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Clinton says Trump's foreign policy poses 'immediate dangers'

U.S. Democratic presidential candidate Hillary Clinton said Sunday that her Republican rival Donald Trump's foreign policy views, including "heaping praise on a dangerous dictator in North Korea," pose "immediate dangers."

"Look what he's done this past week, you know, attacking our closest ally, England. Heaping praise on a dangerous dictator in North Korea. Reiterating his call to pull out of NATO, our strong military alliance. Talking about letting other countries have nuclear weapons," Clinton said on NBC's "Meet the Press."

"That is beyond the pale. And it poses immediate dangers," she said.

She was believed to be referring to remarks that Trump made about North Korean leader Kim Jong-un. Even though Trump at the time described Kim as a "total nut job" and a "madman playing around with the nukes," he also said it was "amazing" for the young leader to keep control of the country.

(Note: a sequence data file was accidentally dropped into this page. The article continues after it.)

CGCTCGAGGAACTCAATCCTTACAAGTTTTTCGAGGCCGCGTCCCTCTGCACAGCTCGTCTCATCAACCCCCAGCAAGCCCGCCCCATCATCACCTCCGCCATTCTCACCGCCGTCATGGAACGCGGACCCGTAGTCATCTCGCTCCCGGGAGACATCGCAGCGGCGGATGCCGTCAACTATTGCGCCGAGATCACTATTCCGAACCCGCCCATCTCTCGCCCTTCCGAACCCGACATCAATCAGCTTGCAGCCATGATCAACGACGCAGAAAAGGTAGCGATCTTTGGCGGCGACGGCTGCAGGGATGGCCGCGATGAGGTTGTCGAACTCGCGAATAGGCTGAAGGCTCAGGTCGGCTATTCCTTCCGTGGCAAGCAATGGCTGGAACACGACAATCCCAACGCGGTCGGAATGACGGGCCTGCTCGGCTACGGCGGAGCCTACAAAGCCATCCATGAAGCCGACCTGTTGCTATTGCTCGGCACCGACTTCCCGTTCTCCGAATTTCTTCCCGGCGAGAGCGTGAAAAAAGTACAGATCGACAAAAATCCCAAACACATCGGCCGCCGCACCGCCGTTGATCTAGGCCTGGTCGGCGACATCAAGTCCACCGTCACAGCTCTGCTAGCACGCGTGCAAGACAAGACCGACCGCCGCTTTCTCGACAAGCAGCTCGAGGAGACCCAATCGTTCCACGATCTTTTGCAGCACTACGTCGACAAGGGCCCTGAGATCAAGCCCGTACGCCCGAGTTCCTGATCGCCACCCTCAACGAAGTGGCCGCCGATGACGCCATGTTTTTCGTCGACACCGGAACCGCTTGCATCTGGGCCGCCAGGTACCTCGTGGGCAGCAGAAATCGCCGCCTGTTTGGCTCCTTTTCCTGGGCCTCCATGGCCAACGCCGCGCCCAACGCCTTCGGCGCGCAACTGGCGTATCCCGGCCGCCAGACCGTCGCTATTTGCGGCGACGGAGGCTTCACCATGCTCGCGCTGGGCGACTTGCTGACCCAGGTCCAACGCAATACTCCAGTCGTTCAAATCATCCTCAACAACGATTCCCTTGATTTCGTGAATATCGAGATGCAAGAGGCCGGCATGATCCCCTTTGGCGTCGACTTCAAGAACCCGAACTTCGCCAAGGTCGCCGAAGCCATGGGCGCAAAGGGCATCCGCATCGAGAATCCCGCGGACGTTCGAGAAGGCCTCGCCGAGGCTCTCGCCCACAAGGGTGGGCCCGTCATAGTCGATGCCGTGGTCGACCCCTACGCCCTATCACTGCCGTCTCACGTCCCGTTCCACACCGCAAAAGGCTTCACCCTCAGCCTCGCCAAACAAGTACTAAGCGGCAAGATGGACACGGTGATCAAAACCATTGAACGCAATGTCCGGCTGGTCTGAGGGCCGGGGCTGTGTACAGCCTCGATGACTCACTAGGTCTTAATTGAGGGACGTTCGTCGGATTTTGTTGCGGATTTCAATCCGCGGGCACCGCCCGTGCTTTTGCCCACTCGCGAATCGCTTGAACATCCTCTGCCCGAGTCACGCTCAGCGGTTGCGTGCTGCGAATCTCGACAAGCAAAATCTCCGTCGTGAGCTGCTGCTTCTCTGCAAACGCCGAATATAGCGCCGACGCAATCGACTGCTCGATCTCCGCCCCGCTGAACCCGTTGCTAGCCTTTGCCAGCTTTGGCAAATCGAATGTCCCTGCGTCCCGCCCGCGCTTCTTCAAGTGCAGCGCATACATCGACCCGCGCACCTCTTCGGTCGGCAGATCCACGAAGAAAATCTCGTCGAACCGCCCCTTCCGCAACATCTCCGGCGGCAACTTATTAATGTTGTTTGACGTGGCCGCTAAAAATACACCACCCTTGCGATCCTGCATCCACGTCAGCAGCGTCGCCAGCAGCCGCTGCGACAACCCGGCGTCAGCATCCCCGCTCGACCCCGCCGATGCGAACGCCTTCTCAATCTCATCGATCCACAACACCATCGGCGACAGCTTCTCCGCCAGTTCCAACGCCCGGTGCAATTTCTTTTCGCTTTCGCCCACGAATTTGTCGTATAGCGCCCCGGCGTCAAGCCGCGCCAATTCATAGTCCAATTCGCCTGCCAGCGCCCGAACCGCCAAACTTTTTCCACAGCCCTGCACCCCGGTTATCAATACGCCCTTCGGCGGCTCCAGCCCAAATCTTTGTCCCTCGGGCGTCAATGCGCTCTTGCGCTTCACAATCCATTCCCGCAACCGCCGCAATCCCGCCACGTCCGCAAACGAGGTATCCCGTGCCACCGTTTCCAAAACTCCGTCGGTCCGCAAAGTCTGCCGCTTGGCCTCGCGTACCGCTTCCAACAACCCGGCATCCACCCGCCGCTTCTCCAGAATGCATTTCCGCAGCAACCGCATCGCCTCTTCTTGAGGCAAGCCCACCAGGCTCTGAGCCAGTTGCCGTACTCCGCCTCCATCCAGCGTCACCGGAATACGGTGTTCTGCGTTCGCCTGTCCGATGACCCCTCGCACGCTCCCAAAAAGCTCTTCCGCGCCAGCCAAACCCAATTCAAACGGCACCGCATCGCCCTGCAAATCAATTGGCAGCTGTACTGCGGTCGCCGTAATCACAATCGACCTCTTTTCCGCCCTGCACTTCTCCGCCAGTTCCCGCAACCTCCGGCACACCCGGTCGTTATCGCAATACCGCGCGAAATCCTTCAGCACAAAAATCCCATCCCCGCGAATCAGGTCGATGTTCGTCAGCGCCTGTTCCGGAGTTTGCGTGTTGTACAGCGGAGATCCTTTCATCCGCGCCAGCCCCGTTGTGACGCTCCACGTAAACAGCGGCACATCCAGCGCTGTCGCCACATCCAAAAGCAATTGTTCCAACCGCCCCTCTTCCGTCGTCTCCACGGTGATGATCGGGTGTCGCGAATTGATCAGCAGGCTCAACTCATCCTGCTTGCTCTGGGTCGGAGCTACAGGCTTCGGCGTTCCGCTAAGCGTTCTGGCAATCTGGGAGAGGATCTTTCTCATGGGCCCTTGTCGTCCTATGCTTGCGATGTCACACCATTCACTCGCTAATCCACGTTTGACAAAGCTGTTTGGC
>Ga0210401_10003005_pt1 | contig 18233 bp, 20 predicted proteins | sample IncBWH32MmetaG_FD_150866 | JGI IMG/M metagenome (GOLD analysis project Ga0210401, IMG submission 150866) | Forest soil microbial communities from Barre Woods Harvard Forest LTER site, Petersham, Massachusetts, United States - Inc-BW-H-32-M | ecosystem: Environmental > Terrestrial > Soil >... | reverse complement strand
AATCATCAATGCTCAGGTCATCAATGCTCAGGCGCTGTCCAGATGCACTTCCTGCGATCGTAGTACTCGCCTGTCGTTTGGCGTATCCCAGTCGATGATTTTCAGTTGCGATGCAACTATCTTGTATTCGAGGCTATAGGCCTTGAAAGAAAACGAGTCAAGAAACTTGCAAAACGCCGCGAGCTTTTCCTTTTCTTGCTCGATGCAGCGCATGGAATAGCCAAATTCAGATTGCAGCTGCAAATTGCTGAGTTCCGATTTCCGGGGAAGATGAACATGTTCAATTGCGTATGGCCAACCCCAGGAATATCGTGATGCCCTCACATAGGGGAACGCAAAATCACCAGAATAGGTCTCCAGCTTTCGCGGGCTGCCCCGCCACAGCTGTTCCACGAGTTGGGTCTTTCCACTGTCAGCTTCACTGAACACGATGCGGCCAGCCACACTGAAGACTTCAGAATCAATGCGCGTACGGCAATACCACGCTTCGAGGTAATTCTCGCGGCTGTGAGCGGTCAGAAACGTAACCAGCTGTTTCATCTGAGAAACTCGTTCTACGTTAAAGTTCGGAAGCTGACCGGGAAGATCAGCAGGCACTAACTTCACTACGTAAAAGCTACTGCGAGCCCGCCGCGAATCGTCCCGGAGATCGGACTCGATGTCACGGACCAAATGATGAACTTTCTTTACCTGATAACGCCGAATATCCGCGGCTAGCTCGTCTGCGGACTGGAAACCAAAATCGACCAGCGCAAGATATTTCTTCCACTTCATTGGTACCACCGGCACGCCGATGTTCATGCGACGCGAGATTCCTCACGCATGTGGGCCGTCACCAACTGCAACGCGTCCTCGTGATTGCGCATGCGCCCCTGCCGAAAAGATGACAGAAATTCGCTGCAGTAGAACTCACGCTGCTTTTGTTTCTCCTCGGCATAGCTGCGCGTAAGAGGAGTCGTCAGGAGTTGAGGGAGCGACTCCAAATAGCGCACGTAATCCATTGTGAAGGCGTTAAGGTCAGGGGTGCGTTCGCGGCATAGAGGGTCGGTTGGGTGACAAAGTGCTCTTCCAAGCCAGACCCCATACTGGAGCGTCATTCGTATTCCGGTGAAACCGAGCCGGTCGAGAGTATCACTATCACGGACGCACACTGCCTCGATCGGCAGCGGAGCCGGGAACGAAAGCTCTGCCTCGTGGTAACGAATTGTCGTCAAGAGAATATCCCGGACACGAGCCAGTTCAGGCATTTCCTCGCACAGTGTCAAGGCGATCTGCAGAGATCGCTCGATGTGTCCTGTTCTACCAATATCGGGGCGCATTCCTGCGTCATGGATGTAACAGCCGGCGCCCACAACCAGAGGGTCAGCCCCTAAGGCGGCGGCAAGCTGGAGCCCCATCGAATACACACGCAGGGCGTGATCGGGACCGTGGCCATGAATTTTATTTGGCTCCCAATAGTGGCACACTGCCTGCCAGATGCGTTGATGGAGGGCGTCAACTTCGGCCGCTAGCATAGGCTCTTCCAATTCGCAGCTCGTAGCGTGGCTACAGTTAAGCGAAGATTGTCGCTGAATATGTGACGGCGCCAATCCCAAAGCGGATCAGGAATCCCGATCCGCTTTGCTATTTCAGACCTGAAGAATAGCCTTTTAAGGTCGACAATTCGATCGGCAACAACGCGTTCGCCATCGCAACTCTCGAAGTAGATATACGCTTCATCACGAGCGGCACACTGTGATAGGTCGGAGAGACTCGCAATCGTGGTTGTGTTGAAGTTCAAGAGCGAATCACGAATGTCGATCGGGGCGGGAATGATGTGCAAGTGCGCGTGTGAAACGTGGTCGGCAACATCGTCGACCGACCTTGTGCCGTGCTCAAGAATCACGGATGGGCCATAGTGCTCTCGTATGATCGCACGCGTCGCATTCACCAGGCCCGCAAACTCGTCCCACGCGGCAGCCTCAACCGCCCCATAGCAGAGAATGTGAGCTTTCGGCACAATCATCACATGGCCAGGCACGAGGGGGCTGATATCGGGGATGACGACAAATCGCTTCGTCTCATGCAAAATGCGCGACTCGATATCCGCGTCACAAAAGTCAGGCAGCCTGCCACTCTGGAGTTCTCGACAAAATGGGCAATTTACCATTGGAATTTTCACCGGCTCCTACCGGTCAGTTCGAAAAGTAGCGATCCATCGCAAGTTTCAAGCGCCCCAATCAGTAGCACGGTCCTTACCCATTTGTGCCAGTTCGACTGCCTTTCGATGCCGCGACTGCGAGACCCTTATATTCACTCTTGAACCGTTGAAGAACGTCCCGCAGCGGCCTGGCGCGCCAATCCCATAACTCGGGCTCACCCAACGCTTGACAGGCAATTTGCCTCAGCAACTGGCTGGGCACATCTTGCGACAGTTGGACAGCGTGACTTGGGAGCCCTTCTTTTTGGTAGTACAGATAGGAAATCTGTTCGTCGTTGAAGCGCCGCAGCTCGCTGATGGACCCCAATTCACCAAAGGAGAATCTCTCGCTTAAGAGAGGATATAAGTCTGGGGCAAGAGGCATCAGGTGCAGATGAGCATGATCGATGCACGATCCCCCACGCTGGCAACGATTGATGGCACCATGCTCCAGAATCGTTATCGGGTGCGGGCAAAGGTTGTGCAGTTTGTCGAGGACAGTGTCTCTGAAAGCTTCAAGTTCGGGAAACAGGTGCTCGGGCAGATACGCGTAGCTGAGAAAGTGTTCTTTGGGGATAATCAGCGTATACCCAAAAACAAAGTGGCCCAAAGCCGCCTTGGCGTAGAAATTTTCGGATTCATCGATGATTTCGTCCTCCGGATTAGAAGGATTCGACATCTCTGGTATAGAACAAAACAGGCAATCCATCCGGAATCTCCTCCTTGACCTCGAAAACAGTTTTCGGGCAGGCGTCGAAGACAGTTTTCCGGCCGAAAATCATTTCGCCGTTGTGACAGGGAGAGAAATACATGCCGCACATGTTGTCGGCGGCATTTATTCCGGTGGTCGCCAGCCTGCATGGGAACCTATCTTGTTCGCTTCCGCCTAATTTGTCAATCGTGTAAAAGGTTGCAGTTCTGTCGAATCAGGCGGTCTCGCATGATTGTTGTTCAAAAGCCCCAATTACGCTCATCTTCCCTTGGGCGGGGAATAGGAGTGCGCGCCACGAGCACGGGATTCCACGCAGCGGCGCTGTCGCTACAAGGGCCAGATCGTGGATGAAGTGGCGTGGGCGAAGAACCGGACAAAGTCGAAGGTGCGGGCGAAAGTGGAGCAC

"I've said he was unqualified to be president. I believe that deeply," Clinton said. "I do not want Americans and, you know, good-thinking Republicans, as well as Democrats and Independents, to start to believe that this is a normal candidacy. It isn't."

Under his "America First" foreign policy, Trump has also argued that the U.S. should be prepared to end protection of allies unless they pay more. He even suggested allowing South Korea and Japan to develop their own nuclear weapons for self-defense so as to reduce U.S. security burdens.

Trump's top foreign policy adviser, Walid Phares, said in a recent interview with Yonhap News Agency that Trump's remarks made as a candidate should be taken as an expression of principles, rather than policy, meaning that such extreme scenarios as a troop pullout are only for negotiation purposes. (Yonhap)

 

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